Friday, May 19, 2006
this story? Apparently, the Iranian government is close to deciding to mandate Islamic clothing for everyone in their country. At first glance, this is just the norm in Middle-Eastern Islamic Fascism. Except this is actually a bit worse, because the government would also mandate that non-Muslims wear identifying marks on their clothing. Jews would wear a yellow stripe, Christians a red, and Zoroastrians a blue. The thought that a country such as this possesses nuclear weapons chills me to the bone. If Hitler's heavy water experiments would have worked, millions more could have died, and we all could be goose-stepping right now. In other news, the prisoners at Guantanamo are rioting again. Perhaps a page of their sacred book was flushed down the toilet again (or for the first time). It's just so sad the religious persecution people face in the United States. Actually, I can't even persist in making such an argument with a straight face. I know the U.S. has problems, but to be frank, I don't think religious intolerance is high on the list. When the biggest show of religious intolerance is an easter bunny outside someone's office, I think we're fine. However, it is also at times like these that I kind of wish we had not gone into Iraq. Perhaps we should have been saving our bullets for this new threat. All I know is that the whole Middle-Eastern region is descending deeper and deeper into turmoil. A lawyer shot a justice of Turkey's highest court the other day. And, I don't see a solution unless hearts are changed. Despite what some people think, aid and diplomacy won't do it. Frankly, neither will bullets (though those are often better ways to minimize risk to ourselves in the short term). The only way to stability is through one of two ways. Either Islam finally gets a moderate voice, wakes up, realizes it ain't the twelfth century, and joins us all in the cynical post-modern world. Or, Islam declines sharply in popularity, and is replaced by another religion. Because any other religion would be preferable to Islam right now, in my opinion, and it ain't even close. Of course, I'd prefer it to be Christianity, but even Buddhism, or Hinduism, or anything else would be better than what they have now.
A couple of things--first, the problem with what's happening at Guantanamo isn't "religious persecution," it's indefinite detainment without process of people without clear terrorist ties (read Obsidian Wings from a few weeks ago about how prisoners at Guantanamo were rounded up if you don't believe this) denied access to both civilian justice and prisoner of war review. Regardless of what other countries do, I still happen to think that's wrong and should not happen in this country.
The second thing is kind of pedantic, but in the 12th century Islam was a beacon of civilization, leading the world in scientific development and keeping the fires of intellectual inquiry burning while they went dark in the Christian world. Denying or disparaging that history isn't going to help. The problem isn't that Islam thinks it's the 12th century, but that it came to the 21st century too fast. What do you think would have happened if the countries engaged in the 30 Years War had access to nuclear weapons, like Iran soon might? I don't think it would have been pretty. It's not a problem with Islam, but a problem with oil being found where Islam is practiced at a time when the rest of the world desperately needs it. Christianity wouldn't do any better in a similar situation, it has no special trait to resist dictatorship or war. Christian countries have already shown a penchant for both--for a recent example, Fascism in Spain and Italy was very much tied to Christian faith.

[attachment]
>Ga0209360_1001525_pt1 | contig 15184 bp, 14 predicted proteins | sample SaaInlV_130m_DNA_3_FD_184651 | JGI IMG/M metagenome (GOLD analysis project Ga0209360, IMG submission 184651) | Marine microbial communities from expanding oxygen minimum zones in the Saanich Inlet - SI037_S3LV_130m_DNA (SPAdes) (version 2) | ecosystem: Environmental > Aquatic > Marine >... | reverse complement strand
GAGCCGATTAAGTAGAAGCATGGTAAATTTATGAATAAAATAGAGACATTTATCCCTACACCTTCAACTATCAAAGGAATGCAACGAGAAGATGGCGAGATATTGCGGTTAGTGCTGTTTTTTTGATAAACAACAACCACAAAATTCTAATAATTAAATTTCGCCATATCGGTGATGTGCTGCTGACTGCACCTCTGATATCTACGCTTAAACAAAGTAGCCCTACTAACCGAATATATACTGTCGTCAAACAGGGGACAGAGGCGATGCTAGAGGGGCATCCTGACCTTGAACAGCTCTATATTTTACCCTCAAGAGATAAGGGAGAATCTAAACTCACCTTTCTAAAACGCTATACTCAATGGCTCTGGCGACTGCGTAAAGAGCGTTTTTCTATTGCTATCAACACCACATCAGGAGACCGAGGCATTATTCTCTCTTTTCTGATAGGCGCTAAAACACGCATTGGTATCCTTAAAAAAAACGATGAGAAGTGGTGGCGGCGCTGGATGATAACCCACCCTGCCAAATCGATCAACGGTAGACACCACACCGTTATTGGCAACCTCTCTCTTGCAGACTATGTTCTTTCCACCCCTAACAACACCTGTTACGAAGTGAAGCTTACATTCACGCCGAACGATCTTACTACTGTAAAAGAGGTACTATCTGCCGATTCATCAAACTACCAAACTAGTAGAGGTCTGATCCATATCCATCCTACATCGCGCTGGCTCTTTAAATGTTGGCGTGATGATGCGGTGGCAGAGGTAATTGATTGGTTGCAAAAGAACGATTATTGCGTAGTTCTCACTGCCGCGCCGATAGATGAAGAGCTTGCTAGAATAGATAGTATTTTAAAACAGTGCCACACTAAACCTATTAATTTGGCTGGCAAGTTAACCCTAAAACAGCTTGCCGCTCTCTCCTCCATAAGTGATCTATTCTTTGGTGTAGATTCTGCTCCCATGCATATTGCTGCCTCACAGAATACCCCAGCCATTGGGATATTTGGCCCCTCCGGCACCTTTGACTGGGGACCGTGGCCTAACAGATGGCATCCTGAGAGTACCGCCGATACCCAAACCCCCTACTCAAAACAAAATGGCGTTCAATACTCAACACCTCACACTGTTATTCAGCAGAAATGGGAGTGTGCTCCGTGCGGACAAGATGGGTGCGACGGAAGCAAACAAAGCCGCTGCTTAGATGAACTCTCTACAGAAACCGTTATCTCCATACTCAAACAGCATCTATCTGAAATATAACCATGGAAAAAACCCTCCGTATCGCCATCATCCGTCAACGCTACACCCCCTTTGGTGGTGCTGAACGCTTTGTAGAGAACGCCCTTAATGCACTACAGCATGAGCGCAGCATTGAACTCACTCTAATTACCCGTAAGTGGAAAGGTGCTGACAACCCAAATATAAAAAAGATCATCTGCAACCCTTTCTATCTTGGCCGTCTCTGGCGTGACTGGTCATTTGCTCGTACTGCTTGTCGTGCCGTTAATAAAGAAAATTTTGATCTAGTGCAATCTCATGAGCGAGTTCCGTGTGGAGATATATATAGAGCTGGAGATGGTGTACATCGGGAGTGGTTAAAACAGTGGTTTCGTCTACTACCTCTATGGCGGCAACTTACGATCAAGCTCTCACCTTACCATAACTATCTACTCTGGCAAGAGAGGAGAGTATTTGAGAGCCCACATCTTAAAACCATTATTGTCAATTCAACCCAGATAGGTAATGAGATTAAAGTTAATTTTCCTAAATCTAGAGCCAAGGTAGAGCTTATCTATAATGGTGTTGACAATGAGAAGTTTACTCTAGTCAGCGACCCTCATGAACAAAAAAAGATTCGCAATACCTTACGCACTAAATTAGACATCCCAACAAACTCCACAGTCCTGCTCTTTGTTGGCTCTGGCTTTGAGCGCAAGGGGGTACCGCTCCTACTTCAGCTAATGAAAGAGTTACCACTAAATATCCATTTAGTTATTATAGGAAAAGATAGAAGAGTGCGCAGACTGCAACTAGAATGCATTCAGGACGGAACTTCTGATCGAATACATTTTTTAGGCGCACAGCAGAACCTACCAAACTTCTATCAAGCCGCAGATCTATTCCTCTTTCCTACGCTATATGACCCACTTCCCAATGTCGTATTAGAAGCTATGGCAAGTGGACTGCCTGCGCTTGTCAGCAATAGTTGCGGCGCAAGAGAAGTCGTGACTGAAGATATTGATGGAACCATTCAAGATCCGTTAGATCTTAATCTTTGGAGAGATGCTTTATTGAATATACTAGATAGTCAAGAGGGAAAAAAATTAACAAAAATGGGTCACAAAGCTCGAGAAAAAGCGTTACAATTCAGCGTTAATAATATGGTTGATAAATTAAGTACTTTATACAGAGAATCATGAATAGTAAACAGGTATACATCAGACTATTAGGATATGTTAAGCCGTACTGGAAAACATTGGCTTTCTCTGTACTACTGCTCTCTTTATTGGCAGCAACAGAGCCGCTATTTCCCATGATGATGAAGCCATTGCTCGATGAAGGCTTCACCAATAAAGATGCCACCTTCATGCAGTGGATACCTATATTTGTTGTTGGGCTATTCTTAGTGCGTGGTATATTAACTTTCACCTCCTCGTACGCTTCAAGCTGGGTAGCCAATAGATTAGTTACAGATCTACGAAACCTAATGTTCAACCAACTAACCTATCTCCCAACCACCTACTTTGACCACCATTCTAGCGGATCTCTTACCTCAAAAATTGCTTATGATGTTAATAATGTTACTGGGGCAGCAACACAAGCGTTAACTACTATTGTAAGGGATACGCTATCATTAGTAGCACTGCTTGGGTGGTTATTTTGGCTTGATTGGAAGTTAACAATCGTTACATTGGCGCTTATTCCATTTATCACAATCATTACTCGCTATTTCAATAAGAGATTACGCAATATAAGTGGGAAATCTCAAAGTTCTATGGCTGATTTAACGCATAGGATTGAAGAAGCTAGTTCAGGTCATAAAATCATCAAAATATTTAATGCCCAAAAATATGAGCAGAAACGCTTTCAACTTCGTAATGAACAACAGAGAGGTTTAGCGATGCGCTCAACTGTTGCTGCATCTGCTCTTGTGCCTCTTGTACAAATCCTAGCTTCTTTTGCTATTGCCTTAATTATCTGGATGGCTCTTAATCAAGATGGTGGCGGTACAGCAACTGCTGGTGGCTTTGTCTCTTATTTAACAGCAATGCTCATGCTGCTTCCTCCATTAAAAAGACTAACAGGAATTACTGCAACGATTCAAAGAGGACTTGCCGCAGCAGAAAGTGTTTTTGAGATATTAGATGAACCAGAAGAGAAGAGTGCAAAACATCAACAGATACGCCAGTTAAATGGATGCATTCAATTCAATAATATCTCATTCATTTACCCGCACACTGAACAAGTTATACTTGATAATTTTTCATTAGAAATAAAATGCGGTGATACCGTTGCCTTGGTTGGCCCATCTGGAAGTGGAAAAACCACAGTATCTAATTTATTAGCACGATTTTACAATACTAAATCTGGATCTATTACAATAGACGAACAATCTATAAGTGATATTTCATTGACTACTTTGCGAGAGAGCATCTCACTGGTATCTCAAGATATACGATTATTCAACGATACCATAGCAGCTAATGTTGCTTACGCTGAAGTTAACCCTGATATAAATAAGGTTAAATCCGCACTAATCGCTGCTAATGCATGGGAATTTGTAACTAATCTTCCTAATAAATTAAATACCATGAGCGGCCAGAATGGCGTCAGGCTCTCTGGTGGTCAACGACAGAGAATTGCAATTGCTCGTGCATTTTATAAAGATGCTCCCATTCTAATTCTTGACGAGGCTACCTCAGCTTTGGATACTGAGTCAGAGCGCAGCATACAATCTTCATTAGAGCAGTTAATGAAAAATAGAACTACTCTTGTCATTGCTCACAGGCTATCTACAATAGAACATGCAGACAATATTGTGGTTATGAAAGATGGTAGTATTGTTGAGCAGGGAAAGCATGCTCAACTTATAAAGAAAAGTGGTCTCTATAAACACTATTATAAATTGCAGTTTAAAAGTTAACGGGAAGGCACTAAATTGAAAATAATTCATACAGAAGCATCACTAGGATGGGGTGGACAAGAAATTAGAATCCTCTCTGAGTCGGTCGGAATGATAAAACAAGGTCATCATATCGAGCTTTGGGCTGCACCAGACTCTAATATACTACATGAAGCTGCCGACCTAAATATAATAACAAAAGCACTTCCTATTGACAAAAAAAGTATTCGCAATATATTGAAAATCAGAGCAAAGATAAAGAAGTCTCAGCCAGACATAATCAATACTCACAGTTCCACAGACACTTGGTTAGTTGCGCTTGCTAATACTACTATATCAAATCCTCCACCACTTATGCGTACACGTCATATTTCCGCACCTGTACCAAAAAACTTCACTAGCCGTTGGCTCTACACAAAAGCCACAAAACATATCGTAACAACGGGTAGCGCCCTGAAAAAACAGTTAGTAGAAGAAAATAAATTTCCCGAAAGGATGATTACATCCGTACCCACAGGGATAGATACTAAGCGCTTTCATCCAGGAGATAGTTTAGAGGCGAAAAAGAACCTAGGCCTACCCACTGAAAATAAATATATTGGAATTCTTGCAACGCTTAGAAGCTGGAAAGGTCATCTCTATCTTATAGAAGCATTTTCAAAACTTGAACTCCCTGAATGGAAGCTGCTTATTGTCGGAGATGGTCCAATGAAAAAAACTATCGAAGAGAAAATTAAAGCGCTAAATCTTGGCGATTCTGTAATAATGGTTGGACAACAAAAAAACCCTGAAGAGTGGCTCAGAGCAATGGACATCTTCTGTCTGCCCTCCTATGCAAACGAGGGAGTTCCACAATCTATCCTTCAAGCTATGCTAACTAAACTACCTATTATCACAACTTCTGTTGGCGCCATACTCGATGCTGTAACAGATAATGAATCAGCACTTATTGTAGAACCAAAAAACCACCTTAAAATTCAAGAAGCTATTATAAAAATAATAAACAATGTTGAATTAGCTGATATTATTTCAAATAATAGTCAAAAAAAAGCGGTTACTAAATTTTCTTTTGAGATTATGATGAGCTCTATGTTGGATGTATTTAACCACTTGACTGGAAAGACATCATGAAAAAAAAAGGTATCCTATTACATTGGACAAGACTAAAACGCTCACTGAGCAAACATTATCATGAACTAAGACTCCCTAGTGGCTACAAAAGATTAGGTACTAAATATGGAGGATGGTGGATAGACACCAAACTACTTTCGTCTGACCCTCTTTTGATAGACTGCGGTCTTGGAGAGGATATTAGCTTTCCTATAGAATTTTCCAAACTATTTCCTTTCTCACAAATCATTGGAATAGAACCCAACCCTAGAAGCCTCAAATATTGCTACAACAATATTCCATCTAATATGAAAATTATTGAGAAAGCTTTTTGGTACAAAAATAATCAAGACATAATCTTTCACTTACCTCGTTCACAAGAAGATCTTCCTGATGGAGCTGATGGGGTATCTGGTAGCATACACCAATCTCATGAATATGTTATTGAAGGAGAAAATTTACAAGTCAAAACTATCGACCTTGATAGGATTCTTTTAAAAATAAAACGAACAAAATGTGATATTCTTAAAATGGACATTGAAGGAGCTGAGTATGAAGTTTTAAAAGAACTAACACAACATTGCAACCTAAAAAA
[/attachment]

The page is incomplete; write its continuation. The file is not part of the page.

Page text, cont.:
The problem isn't with religion. It's with the people who "practice" it.
First, of course I realize that most of the criticism of Guantanamo is focused on religious persecution. I was just noting that when people thought part of a Koran had been flushed (which I think would have been wrong), they reacted disproportionatly.Post a Comment
Second, I'm not going to diminish the good times Islam has had (though in the twelfth century, though they were scientifically and culturally advanced, they were still quite as vicious, if not more so). I'm not disparaging their history. I'm saying they've never left it. It was a common critique of China for a while. They had a great cultural and scientific history, and then they closed the borders for a long time and sat on it, allowing others to race by them. It's the reason I think the U.S. shouldn't become complacent, and why some of the "keep America as it was by cutting off immigration" people are so misled. And again, I'm not saying that Christianity hasn't been used for fascist purposes before. What I'm saying is that historically, when Christianity has been corrupted (and it has been), it has been cleansed internally, by the Reformation, for example. The nations that fought Fascism in Italy in WWII were historically Christian nations. However, that same internal struggle has not manifested itself in Islam. Frankly, it's the reason I'm happy Christianity isn't "united". The more monolithic a religion gets, the less likely it is to be able to fight off corruption from within. But that's just my opinion. And I agree that the problem isn't always with religion, but the people who practice it. You can't judge ideas by those who profess to believe in them. But that does not mean that all religions or ideas are created equal. And I think Islam as it stands right now is hurting the world more than any other idealogy (though to be fair, it has merged with other destructive idealogies to form a kind of religious cocktail of death.) Again, Islam needs a reformation. But frankly, seeing the dearth of Muslims calling for it makes me doubt that such a thing is possible.